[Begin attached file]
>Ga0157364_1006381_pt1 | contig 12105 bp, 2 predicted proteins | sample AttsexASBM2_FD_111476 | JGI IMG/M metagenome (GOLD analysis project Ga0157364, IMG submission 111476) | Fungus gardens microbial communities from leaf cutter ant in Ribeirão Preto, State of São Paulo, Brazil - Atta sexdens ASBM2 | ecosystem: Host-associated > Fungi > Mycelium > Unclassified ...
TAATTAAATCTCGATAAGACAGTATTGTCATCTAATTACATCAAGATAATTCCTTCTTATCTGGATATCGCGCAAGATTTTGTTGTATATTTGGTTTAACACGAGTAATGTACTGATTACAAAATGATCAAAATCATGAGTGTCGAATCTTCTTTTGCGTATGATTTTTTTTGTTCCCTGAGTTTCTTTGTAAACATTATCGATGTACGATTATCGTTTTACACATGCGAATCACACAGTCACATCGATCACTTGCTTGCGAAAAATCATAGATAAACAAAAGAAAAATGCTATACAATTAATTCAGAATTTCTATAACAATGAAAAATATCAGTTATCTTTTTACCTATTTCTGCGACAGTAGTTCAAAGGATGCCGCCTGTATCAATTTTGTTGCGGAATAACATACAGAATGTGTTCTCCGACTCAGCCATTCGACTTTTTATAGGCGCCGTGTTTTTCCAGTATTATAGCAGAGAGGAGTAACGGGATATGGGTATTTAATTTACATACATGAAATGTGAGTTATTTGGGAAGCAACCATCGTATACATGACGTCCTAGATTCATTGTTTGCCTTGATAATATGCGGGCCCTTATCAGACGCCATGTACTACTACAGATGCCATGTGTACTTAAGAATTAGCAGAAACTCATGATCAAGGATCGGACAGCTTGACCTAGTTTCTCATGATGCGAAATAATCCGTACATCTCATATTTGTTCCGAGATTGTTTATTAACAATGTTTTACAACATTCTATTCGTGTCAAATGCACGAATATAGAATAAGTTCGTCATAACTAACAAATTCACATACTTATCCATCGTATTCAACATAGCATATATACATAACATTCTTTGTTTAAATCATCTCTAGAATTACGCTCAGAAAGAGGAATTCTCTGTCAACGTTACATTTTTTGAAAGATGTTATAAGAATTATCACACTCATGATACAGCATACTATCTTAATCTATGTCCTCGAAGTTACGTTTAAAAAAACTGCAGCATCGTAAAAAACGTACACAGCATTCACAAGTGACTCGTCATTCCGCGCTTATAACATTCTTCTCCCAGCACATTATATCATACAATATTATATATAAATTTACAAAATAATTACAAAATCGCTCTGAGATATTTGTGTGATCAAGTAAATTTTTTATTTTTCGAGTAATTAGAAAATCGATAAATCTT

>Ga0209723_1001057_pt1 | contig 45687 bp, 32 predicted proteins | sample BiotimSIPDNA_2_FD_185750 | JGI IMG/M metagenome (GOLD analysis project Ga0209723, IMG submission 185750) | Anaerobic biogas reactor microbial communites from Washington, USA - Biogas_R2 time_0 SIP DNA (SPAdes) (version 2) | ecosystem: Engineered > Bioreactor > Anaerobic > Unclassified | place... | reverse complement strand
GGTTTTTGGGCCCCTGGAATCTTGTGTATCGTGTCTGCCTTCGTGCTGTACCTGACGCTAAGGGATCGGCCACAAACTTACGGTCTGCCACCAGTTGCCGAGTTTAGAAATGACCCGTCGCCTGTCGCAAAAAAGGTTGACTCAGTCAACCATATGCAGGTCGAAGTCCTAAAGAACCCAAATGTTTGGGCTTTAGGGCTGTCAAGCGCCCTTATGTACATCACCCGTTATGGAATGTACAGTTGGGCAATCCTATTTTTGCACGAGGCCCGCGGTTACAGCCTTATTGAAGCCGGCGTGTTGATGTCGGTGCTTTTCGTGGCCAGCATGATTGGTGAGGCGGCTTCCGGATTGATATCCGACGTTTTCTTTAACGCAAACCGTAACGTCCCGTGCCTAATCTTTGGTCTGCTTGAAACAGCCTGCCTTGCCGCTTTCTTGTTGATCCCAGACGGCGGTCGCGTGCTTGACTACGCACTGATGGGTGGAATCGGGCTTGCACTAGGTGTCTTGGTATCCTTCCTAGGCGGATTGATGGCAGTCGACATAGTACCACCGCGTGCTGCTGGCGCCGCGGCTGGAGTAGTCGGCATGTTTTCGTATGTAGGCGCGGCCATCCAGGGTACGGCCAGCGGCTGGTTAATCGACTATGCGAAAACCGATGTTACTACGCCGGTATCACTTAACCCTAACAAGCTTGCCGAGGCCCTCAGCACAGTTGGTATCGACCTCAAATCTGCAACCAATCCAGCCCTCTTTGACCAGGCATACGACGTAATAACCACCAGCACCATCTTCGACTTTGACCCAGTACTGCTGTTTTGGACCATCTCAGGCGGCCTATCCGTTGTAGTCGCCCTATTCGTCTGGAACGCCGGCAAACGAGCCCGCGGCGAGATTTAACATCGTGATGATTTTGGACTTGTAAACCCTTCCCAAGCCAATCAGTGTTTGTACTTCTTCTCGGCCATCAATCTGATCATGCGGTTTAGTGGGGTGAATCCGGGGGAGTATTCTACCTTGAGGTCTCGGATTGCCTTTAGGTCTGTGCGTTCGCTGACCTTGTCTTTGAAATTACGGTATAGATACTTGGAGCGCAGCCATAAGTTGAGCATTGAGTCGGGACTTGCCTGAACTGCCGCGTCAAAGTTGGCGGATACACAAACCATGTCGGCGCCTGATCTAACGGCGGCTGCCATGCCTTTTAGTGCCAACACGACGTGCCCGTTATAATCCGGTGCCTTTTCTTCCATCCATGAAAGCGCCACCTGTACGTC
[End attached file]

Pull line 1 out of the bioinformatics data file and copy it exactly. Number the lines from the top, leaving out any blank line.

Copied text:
>Ga0157364_1006381_pt1 | contig 12105 bp, 2 predicted proteins | sample AttsexASBM2_FD_111476 | JGI IMG/M metagenome (GOLD analysis project Ga0157364, IMG submission 111476) | Fungus gardens microbial communities from leaf cutter ant in Ribeirão Preto, State of São Paulo, Brazil - Atta sexdens ASBM2 | ecosystem: Host-associated > Fungi > Mycelium > Unclassified ...